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Legislative Assembly for the ACT: 2010 Week 07 Hansard (Thursday, 1 July 2010) . . Page.. 3139 ..

This goes to the point we have been making across the board in relation to this budget: there is no detail. When we ask for detail, when we drill down for detail, they simply refuse to give it. We know they must have it. It is revealed in questions on notice 260 and 261. They have gone ahead and done it; they are cutting the consultancy budget by $108,000 and they are cutting the travel budget by $10,000, but when we ask them, they say, “Well, we haven’t done our internal budgets.”

Mrs Dunne: So how do they know?

MR SESELJA: How do they know? Again, they have caught themselves out by being cute. The minister is being cute on this and, in the end, he is showing contempt for the Assembly. He is showing complete contempt in his refusal to answer basic questions. He has been caught out by the fact that he has shown that they have done some internal budgets. They just will not share them with us. They will not share the internal budgets. They will not tell us what they are so that we can make our own judgements. Mr Assistant Speaker, I will not take my second 10 minutes now; we may well come back to this later.

MR RATTENBURY (Molonglo) (5.26): Obviously the Department of the Environment, Climate Change, Energy and Water is one close to my heart, as the work they do is work that I believe is so important to our future here in Canberra. They are a small department with a relatively small budget, and their main focus is to nut out the policy solutions for our natural environment, our energy future and our response to climate change.

Since the department was created, I know that they have been working hard to develop solutions. To be honest, I am expecting big things from them this year. We are expecting to see the government’s sustainable energy policy; greenhouse targets, an extended feed-in tariff; action plan 2 for weathering the change; a substantial piece of energy efficiency legislation that sets targets for retailers; a review of the Nature Conservation Act, at last; a review of think water, act water; and a review of the waste strategy. Many of these things are interlinked, and certainly all of them are important.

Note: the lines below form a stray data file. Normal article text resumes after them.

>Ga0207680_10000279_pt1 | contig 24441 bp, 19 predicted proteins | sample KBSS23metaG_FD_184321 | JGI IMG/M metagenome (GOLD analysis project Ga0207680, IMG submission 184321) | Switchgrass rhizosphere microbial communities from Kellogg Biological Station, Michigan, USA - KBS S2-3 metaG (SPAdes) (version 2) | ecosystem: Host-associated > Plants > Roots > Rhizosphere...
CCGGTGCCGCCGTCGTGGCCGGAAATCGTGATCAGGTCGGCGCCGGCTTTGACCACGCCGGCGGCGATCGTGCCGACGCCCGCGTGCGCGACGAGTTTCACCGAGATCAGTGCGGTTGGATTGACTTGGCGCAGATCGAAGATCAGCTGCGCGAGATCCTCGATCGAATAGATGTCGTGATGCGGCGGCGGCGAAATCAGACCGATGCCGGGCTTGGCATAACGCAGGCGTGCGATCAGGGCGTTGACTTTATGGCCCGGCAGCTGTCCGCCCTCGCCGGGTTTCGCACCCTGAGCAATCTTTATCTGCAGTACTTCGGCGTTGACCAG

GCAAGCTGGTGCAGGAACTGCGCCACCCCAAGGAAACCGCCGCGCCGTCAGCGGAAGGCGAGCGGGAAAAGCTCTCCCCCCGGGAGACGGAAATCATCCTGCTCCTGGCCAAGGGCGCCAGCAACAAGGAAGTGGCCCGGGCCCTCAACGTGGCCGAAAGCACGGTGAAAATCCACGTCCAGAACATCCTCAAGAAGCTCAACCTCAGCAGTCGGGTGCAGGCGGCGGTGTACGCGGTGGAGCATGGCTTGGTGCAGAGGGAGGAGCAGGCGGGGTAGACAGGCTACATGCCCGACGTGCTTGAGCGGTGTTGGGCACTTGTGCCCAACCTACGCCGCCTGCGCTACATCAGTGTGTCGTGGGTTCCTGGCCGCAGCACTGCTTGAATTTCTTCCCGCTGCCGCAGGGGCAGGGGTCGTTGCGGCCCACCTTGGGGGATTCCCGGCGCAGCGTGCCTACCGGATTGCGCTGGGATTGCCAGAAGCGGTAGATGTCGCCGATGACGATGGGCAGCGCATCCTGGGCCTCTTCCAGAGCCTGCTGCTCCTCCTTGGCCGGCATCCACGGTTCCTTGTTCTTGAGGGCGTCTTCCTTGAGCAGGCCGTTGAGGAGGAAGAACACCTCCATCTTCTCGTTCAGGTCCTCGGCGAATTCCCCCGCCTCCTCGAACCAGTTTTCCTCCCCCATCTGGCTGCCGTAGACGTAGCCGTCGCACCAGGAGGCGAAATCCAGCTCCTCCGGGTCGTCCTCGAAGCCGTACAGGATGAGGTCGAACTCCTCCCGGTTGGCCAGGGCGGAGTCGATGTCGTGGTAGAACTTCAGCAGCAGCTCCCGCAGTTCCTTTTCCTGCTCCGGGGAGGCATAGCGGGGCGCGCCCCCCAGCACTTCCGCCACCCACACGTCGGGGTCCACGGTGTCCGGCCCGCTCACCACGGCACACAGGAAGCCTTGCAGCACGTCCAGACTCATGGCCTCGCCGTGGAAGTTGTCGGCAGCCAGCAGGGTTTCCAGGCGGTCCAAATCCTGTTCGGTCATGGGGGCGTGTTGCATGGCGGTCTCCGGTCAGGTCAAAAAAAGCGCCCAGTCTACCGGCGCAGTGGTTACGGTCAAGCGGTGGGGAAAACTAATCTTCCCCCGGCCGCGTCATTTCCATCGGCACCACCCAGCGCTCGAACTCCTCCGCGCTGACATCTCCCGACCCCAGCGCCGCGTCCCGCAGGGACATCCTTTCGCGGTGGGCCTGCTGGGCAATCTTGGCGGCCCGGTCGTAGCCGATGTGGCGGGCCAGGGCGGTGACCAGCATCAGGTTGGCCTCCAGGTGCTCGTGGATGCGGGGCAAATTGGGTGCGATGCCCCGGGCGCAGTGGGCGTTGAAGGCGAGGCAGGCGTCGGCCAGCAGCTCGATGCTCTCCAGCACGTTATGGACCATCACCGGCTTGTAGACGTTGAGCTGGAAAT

As I flagged in my speech on this a few weeks back when the budget was first tabled, the department has struggled to meet its anticipated outcomes this year. Progress on the energy policy has been slow, and the department’s policy branch failed to deliver 50 per cent of its strategic objectives in the 2009-10 financial year. There is no doubt that the extra funding for departmental staff is welcome. That new funding only translates into three new staff positions on climate change initiatives and one on water, and I suspect the department has just as much if not more work to get through this year. Against a backdrop of a tight budget with little new spending, it is at least good to be moving in the right direction.

The three extra climate change staff will be allocated to implementing national energy policies, ACT energy efficiency initiatives—which is presumably the retailer legislation—and one person will be working on the government’s carbon neutrality ambition, which will be framed around a short-term 2020 target and the road map to 2060.

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